Ninth Circuit Rehearing of Landmark Mental Health Decision is Urged by Federal Government, 15 States, the American Medical Association, and Dozens of Other Leading Organizations

Plaintiffs in Wit v. United Behavioral Health (UBH) are asking the full Ninth Circuit Court of Appeals to reconsider a high-profile decision recently issued by a three-judge panel. The petition, filed by Stris & Maher LLP, Zuckerman Spaeder LLP, and Psych-Appeal, Inc., is supported by a breathtaking array of stakeholders, including the federal government, 15 states and the District of Columbia, and dozens of leading organizations, including the American Medical Association.

In 2019, a U.S. District Court issued a landmark ruling that found UBH used self-serving, overly restrictive internal guidelines in denying tens of thousands of mental health and substance use disorder health insurance claims. In doing so, the court said that UBH violated its fiduciary obligations under the Employee Retirement Income Security Act (ERISA). On appeal, the Ninth Circuit panel affirmed key parts of that judgment, including that UBH breached its fiduciary duties, but reversed other crucial parts in ways that undermine ERISA and will unfairly restrict access to behavioral health care.

The petition explains that the ruling “created three…different circuit splits, contravened longstanding Circuit precedent, and disregarded the considered views of the U.S. government.”  In the words of Peter Stris, counsel of record on the petition: “We’re confident the full Ninth Circuit will appreciate the need for en banc review. It’s not very often that the federal government, nearly 20 states, and dozens of leading non-partisan organizations come together to urge rehearing by the full court.”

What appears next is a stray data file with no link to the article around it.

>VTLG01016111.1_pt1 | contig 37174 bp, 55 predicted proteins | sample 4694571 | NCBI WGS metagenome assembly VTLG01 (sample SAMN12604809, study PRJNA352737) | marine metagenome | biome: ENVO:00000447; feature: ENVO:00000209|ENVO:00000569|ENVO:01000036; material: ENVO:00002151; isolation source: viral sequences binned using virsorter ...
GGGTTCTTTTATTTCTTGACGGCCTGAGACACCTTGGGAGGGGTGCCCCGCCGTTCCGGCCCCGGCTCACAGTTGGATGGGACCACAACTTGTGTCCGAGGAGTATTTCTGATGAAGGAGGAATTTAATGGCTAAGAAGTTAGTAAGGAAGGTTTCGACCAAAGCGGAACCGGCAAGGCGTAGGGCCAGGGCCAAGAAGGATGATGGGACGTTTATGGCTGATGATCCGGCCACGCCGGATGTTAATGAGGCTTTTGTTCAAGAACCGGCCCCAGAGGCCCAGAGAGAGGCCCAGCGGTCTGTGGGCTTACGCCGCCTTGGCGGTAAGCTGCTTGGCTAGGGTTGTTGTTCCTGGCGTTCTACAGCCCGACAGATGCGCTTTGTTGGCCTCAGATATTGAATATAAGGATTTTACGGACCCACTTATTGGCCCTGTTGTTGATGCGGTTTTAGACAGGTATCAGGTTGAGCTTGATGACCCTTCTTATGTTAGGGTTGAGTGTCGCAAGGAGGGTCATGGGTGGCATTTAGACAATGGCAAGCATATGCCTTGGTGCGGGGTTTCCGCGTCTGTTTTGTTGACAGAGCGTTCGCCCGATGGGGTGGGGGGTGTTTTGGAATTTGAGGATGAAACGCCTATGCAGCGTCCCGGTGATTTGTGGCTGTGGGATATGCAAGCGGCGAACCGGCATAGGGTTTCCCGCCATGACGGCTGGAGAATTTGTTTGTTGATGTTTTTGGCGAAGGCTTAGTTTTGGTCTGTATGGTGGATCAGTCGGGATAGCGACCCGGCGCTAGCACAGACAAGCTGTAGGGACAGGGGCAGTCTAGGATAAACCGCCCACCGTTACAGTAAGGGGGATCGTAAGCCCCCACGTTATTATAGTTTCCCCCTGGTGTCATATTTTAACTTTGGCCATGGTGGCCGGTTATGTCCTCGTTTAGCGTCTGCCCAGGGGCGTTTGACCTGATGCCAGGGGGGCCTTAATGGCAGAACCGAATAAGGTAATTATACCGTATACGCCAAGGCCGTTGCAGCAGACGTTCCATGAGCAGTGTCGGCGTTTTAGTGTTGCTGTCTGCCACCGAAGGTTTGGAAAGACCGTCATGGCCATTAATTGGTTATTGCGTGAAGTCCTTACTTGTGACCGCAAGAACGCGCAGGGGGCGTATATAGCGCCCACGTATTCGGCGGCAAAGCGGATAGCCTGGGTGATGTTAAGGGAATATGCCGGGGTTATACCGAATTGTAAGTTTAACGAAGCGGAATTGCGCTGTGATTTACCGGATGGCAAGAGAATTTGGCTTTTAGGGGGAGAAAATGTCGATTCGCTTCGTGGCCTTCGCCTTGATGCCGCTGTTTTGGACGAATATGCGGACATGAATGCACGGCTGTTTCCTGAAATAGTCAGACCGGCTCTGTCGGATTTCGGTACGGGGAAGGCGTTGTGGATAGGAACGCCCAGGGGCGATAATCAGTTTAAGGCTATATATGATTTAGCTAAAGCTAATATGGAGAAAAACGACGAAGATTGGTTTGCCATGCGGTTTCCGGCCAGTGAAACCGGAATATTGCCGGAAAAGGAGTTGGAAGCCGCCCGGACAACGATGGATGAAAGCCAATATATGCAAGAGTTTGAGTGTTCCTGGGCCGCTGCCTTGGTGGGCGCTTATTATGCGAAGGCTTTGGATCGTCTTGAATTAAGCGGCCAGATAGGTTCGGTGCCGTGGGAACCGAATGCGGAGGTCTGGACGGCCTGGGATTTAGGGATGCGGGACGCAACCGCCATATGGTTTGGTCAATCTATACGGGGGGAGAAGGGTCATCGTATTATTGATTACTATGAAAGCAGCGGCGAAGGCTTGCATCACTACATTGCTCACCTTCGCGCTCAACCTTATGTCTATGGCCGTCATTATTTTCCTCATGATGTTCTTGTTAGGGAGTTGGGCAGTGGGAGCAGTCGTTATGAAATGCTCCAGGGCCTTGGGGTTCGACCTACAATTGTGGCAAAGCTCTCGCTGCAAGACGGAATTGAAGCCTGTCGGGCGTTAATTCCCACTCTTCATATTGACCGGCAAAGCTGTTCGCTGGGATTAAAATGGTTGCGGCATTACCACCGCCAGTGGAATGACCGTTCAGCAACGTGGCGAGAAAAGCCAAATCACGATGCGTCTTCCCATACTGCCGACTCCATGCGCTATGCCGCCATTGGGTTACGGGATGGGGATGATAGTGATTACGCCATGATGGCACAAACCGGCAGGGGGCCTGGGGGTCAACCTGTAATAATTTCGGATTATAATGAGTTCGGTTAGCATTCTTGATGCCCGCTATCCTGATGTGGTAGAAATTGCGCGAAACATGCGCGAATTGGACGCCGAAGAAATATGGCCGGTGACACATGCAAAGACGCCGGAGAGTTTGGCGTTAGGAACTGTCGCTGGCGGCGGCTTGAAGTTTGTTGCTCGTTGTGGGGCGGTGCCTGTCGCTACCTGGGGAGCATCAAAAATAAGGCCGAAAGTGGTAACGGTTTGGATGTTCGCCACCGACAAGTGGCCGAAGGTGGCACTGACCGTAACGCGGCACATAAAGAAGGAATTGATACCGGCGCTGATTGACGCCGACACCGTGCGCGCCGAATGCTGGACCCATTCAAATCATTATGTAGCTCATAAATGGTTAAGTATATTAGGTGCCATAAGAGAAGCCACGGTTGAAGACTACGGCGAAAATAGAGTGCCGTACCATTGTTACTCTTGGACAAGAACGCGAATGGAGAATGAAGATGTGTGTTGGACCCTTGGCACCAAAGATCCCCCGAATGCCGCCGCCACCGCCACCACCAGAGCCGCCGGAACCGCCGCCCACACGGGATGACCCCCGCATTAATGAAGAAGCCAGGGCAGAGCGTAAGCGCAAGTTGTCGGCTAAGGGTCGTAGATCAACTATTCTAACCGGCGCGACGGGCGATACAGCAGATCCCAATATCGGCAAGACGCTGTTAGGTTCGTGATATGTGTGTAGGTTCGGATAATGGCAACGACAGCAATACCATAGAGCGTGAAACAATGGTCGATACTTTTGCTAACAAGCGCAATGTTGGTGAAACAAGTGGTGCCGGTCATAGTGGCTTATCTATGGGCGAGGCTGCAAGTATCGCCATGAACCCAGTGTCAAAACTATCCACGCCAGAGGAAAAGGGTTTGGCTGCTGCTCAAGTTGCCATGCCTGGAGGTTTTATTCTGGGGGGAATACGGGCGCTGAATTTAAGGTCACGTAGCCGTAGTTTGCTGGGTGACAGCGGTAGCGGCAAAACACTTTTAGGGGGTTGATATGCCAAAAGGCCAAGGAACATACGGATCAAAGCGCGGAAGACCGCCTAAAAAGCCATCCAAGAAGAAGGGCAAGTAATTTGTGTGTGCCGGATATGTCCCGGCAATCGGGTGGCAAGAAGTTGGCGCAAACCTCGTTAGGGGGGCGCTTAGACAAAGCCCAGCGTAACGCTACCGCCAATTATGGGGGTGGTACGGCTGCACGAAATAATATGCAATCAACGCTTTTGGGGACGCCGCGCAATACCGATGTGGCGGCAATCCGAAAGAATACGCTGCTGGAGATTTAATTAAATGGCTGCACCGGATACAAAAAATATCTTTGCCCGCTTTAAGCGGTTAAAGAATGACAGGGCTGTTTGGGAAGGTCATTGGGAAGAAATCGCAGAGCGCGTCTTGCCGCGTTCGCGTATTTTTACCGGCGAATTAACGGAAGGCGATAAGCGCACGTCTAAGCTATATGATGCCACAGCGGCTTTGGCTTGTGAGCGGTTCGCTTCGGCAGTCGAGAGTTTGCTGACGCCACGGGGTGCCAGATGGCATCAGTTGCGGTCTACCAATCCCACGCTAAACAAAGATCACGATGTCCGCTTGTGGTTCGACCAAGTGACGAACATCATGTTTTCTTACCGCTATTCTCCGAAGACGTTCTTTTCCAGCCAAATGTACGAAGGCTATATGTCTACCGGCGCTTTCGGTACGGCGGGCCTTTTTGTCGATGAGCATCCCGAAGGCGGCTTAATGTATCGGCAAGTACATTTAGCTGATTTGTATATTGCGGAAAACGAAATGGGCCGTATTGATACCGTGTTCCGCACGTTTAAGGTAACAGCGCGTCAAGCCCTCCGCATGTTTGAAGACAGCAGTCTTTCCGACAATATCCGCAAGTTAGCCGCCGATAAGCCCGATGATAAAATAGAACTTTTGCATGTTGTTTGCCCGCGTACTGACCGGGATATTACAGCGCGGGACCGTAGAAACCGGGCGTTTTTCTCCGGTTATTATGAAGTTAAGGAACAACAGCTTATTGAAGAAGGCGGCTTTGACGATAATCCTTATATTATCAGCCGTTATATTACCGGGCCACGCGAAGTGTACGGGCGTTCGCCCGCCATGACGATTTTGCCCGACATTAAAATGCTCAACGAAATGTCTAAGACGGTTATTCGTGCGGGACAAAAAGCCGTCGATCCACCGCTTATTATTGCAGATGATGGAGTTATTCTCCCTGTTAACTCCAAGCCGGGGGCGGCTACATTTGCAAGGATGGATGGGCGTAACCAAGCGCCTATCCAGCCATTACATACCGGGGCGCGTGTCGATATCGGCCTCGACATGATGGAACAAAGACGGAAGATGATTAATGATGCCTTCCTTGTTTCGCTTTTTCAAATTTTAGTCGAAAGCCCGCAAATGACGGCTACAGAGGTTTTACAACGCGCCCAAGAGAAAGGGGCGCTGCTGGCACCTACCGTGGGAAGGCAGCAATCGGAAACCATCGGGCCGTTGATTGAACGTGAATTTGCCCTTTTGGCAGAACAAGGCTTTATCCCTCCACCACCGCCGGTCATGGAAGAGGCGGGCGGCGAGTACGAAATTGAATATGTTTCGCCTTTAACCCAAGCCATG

Zuckerman Spaeder partner Caroline E. Reynolds, lead trial and appellate counsel, commented: “En banc review is clearly warranted, and we believe it is essential given the significance of the panel’s errors. In critical areas, the court contradicted settled law, ignored relevant decisions from its own circuit and others, and misinterpreted foundational legal arguments. The result is a ruling that weakens critical consumer protections offered by ERISA and will have dangerous implications that go well beyond behavioral health care.”

The petition was filed by Zuckerman Spaeder attorneys Ms. Reynolds, Adam B. Abelson, D. Brian Hufford, Jason S. Cowart, and David A. Reiser, along with Meiram Bendat of Psych-Appeal, Inc., and Mr. Stris, Rachana A. Pathak, Dana E. Berkowitz, John Stokes, and Colleen R. Smith from Stris & Maher LLP.

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Katie Munroe
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